The story told in the sixth Chapter of the Prophecy of Daniel is instructive in the current political season. When an exiled Jew named Daniel rises to a position of political authority in the Persian empire, the jealous racists of his day seek a way to bring him down and put him in his â€œplace.â€ When they find that Daniel is thoroughly trustworthy and can uncover no evidence of scandal, negligence or corruption to use against him, they finally say, â€œWe wonâ€™t find any fault in Daniel unless we can find something to use against him from his religious practice.â€
GOP Presidential Candidate Rick Santorum and the â€œReverendâ€ Franklin Graham took pages from that ancient playbook in the week preceding this column. Graham offered lukewarm acknowledgment of President Barack Obamaâ€™s Christianity, while tactically noting that he had ancestors of Muslim heritage. Mr. Santorum tepidly noted the Presidentâ€™s Christianity, but also said that the President embraces a “phony Theology.” Mr. Santorumâ€™s saying so invites an evidence-based exploration of his own “Theology.”
â€œTheologyâ€ generally describes how we view the Creatorâ€™s work in this world. For Christians, the way that we practice our Christianity reflects our Theology and how we answer the contemporary question, “What Would Jesus Do?” By that standard, Mr. Santorum’s Theology may not be “phony” but is troubling at its best and scary at its worst.
Jesus championed the well being of those that he called â€œthe least of these.â€ Mr. Santorum has offered positions that are fuzzy at best and that favor the â€œhavesâ€ over the â€œhave nots.â€ Jesus affirmed the worth of and offered aid to all that He met – even those who were looked down upon by the â€œrighteousâ€ people of His day. Mr. Santorum has made statements that are demeaningly prejudicial toward women, openly hostile to those with alternate gender lifestyles, and has said, â€œI donâ€™t want to give black people other peopleâ€™s money, I want them to make their own moneyâ€ – a statement that ignores the reality that most American recipients of public assistance are white.
Jesus said that we should not judge unless weâ€™re prepared to be judged. Mr. Santorum has judged the President and those who support him to be on false religious ground, made a veiled comparison of the President to Adolph Hitler, and judged those who donâ€™t share or subscribe to his rhetoric to be â€œa bunch of snobs.â€ Mr. Santorum has said and done all of those things while implying that the solution to Americaâ€™s ills can be found in his narrow religious views and by allowing the â€œfree marketâ€ – an amoral concept – to be Americaâ€™s guiding light. Reverend Graham, who was reluctant to acknowledge the Presidentâ€™s Christianity, said of Mr. Santorum, â€œ…his values are so clear on moral issues, no question about it â€¦ I think he is, no question, a man of faith.â€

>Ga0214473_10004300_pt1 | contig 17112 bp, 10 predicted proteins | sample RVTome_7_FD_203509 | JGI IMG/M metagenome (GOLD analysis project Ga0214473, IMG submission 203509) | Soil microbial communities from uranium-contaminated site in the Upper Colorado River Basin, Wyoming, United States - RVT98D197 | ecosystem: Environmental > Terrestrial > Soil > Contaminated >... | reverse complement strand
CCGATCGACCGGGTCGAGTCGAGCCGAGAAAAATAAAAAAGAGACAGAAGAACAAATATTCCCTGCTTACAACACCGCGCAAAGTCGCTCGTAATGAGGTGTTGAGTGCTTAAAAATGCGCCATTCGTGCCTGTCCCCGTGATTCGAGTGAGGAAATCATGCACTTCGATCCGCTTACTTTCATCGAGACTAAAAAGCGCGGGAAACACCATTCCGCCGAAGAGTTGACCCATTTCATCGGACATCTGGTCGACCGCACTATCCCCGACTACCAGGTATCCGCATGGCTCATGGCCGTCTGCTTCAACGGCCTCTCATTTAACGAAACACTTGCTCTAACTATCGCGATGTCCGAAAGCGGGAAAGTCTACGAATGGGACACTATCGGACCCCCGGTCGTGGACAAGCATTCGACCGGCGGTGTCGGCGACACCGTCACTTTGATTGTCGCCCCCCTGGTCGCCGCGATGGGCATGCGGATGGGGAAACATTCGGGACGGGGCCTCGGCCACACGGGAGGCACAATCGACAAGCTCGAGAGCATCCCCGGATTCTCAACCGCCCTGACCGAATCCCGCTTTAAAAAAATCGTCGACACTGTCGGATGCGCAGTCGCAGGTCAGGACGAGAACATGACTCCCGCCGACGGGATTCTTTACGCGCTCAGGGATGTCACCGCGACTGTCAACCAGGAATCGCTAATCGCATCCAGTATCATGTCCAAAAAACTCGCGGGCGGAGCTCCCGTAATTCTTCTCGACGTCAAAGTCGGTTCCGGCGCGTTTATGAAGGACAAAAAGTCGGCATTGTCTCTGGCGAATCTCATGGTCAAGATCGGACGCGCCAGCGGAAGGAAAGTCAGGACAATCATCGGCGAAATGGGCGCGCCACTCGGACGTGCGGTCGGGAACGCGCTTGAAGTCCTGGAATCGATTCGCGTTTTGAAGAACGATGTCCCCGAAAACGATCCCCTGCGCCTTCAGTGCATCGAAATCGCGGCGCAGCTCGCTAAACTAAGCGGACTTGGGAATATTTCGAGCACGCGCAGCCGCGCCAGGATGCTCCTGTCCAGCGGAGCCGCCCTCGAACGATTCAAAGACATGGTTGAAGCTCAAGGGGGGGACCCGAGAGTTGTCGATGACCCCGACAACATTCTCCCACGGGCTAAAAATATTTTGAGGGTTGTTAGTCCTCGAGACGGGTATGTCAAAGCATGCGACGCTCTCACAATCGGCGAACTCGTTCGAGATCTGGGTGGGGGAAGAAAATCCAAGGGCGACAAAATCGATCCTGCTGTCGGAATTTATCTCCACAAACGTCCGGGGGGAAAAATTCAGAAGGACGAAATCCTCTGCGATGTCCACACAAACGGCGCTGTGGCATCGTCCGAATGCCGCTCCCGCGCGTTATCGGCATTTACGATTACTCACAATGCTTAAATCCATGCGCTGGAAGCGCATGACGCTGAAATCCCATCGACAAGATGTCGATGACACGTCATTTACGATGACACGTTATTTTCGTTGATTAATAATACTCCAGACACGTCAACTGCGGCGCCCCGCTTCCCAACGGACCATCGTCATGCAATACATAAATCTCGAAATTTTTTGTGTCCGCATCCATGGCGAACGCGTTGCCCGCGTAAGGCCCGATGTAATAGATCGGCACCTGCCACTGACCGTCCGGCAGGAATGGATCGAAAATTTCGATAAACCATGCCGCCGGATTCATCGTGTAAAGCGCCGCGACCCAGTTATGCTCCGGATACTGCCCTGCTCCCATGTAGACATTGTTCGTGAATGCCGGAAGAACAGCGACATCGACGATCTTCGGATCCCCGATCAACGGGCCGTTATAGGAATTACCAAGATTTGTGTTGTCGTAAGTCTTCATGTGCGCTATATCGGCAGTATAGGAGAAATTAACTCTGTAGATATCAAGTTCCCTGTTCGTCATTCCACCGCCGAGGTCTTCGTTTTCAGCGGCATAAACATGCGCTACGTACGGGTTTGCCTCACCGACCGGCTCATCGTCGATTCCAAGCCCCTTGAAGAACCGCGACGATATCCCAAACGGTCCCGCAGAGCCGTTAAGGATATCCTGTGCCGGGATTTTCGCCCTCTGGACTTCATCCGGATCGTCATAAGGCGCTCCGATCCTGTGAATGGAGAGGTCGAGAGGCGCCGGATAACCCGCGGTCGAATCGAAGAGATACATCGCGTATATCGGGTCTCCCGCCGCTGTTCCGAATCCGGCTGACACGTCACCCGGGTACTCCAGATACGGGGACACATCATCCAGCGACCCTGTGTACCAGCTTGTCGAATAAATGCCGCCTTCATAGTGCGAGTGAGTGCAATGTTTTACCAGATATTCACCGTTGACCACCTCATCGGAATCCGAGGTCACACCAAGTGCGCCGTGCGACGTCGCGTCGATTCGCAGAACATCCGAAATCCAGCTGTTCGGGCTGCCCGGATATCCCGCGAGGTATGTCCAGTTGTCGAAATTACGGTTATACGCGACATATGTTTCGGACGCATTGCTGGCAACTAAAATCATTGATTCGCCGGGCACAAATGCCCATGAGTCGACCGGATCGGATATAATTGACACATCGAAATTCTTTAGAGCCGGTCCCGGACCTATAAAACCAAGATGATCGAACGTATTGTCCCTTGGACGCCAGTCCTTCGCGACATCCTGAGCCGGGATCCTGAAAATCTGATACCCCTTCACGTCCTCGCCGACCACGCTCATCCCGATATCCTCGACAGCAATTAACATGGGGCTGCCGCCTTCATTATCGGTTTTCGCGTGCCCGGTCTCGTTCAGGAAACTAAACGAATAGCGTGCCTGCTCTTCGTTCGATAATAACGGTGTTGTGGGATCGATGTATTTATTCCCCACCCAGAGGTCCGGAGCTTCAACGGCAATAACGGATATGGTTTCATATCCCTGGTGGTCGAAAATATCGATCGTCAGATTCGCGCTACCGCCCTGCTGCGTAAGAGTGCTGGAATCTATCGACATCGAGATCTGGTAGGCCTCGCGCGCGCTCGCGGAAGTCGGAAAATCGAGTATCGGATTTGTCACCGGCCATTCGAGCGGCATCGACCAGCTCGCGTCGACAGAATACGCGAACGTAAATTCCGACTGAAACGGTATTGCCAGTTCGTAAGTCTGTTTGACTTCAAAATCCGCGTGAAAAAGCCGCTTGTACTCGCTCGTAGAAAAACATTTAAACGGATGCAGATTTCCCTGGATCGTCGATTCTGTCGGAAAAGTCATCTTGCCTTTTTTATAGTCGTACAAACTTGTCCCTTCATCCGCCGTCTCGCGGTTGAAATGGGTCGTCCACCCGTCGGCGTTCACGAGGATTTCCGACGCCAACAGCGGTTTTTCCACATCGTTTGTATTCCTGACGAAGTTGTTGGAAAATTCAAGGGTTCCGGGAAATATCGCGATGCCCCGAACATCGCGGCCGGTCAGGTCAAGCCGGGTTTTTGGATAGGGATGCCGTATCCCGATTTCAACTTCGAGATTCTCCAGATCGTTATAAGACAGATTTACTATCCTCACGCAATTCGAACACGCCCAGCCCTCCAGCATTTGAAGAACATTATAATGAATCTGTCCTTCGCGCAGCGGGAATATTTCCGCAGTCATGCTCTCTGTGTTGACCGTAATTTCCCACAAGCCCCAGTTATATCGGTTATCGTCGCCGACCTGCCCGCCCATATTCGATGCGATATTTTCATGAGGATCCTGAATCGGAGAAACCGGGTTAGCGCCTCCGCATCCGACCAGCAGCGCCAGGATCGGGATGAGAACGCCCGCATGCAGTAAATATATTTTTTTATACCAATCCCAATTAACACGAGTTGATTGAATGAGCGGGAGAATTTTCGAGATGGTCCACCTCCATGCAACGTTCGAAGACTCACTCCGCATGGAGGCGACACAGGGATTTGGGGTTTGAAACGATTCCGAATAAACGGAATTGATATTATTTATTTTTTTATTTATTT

The Theology espoused by Mr. Santorum and Reverend Graham is crystal clear. Itâ€™s the Theology of those who raped the continent of Africa of its resources and culture in the days of European colonialism under the false and hypocritical cloak of Christian missionary enterprise. Itâ€™s the Theology of those who kidnaped and dehumanized Africans to work as slaves on Americaâ€™s plantations, who tried to justify their deeds by saying that their were making Christians out of slaves, and who vainly tried to teach those enslaved Africans that it was Godâ€™s will for slaves to obey their masters.
Their Theology is the Theology of those who sang about the love of Jesus but called police to arrest African-Americans who dared try to worship in their churches in the days of legal segregation. Itâ€™s the Theology of those who engaged in rape, lynching, property seizure and other atrocities to keep African-Americans â€œin their placeâ€ in early 20th Century America while calling themselves the â€œChristianâ€ Knights of the Ku Klux Klan.
Mr. Santorum and Reverend Graham seek to claim moral high ground, but what Jesus said 2,000 years ago is still true – our authentic religion is evident in the fruit that we bear and in the way that we treat our neighbors. By that standard, the Theology of Mr. Santorum and Mr. Graham is a mean and perverse abomination well described by a song of my ancestors in the faith – â€œEverybody talkinâ€™ â€˜bout heaven ainâ€™t goinâ€™ there.